More than 120,000 people have been treated with Ocrevus around the world in clinical trial and real-world settings. Ocrevus represents the first therapy approved for both RMS (including relapsing-remitting MS (RRMS) and active, or relapsing, secondary progressive MS, in addition to clinically isolated syndrome in the U.S.) and PPMS. The product is administered every six months. Ocrevus has been cleared for marketing in at least 89 countries across North America, South America, the Middle East, and Eastern Europe, as well as in Australia, Switzerland and the European Union.
New Ocrevus biomarker data that increase understanding of disease progression in multiple sclerosis were presented during September by Roche at ECTRIMS. Results showed that blood neurofilament light chain (NfL) levels were significantly lowered following Ocrevus treatment in analyses of Phase III trials in RMS and PPMS. New data demonstrate that NfL may be a biomarker for predicting future disability outcomes. Separate analyses were presented from one of the first clinical studies that show NfL levels are correlated with active MRI lesions in PPMS.
The Phase III FeDeriCa study for the fixed-dose subcutaneous combination of Perjeta and Herceptin met the primary endpoint, as reported by Roche in September. The clinical trial demonstrated a new investigational fixed-dose combo of Perjeta (pertuzumab) and Herceptin (trastuzumab), administered by subcutaneous (SC) injection in combination with intravenous (IV) chemotherapy, showed non-inferior levels of Perjeta in the blood (pharmacokinetics) compared to standard IV infusion of Perjeta plus Herceptin and chemotherapy in people with HER2-positive early breast cancer (eBC). According to the results, the safety profile of the FDC of Perjeta and Herceptin was consistent with that of Perjeta and Herceptin administered intravenously. The clinical data from this study will be submitted to health authorities globally, including the U.S. FDA and European Medicines Agency.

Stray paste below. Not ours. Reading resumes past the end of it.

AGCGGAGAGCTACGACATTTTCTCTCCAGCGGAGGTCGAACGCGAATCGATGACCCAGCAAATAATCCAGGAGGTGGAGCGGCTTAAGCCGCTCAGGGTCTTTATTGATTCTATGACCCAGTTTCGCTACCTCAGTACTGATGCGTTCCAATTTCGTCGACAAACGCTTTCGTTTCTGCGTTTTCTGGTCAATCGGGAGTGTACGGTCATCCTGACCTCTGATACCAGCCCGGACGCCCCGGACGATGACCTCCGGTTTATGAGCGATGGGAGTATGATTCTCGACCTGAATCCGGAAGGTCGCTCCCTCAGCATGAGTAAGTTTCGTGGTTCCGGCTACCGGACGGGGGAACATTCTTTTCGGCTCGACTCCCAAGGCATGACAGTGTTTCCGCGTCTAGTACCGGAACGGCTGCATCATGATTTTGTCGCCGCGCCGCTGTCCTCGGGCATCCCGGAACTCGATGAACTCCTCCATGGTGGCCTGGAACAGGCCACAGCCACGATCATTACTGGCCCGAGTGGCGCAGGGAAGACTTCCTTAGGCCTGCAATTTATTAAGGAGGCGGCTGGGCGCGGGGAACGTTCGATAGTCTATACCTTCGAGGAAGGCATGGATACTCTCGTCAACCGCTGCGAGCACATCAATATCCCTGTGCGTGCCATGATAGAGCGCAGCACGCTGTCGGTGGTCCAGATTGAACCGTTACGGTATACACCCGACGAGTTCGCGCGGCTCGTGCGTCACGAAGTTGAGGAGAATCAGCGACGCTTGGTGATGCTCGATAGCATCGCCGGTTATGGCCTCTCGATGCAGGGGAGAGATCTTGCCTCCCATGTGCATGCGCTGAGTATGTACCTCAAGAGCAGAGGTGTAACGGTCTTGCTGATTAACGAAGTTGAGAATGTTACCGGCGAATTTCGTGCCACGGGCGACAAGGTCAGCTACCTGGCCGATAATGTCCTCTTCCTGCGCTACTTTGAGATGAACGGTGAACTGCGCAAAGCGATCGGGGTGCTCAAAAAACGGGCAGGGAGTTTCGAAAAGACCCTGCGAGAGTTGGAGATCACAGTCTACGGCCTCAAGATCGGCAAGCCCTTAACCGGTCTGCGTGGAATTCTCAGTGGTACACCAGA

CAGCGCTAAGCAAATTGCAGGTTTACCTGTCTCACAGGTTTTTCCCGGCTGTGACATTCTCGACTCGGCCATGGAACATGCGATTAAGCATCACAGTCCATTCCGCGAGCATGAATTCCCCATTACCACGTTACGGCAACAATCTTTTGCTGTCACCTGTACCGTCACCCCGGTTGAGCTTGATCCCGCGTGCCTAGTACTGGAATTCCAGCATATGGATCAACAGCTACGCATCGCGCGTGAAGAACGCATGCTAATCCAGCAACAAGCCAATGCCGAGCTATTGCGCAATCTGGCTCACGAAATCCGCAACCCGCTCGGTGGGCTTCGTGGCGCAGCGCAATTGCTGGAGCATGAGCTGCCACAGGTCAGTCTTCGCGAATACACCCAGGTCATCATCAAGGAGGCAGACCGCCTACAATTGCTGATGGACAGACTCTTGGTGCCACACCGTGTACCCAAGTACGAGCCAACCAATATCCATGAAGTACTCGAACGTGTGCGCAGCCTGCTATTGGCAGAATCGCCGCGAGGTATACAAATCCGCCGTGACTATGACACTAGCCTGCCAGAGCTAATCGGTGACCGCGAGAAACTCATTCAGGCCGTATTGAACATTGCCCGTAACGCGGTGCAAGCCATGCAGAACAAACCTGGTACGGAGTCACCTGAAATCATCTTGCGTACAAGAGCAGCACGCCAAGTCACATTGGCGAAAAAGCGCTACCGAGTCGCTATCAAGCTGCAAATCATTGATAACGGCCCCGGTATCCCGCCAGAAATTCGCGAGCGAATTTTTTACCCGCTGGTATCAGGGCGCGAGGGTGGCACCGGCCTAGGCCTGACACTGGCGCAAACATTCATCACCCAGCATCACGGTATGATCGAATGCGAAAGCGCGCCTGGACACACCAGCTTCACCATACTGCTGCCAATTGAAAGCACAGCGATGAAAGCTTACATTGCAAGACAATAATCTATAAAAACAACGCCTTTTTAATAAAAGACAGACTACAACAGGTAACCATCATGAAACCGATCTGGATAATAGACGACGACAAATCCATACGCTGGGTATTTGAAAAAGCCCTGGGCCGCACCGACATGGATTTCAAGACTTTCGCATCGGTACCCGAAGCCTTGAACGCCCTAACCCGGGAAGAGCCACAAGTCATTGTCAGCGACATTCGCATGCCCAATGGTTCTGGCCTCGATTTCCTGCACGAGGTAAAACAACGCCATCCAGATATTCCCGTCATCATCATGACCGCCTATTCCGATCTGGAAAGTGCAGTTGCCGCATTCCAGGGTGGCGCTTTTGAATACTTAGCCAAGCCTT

The Perjeta-Herceptin FDC represents a new SC formulation using Halozyme Therapeutics’ Enhanze drug delivery technology, which may enable and optimize SC drug delivery for appropriate co-administered therapeutics. Roche says the technology is based on a proprietary recombinant human hyaluronidase PH20 (rHuPH20), an enzyme that temporarily degrades hyaluronan – a glycosaminoglycan or chain of natural sugars in the body, to aid in the dispersion and absorption of other injected therapeutic drugs.
The mechanisms of action of Perjeta and Herceptin are thought to complement each other as each drug binds to the HER2 receptor, but to different places. The product combo is believed to provide a more comprehensive, dual blockade of the HER signaling pathways.
The standard IV formulation of Perjeta in combination with IV Herceptin and chemotherapy (the Perjeta-based regimen) is available in more than 100 countries for treating early and metastatic HER2-positive breast cancer. In the neoadjuvant eBC setting, the Perjeta-based regimen has been shown to almost double the rate of pCR versus Herceptin and chemo. The combination has been demonstrated to significantly reduce the risk of recurrence of invasive disease or death in the adjuvant eBC setting. In the metastatic setting, the drug combo has shown an unprecedented survival benefit in previously untreated (first-line) patients with HER2-positive metastatic breast cancer.
Roche’s satralizumab significantly reduced relapse risk in a second positive Phase III trial for neuromyelitis optica spectrum (NMOSD), according to the company in September. The pivotal Phase III SAkuraStar trial demonstrated a 55 percent reduction in the risk of relapse for satralizumab monotherapy compared to placebo. In the large (~67 percent) subgroup of patients seropositive for AQP4-IgG antibodies, the effect was higher with a 74 percent reduction in the risk of relapse. Satralizumab showed a similar safety profile versus placebo in two Phase III trials across a broad population.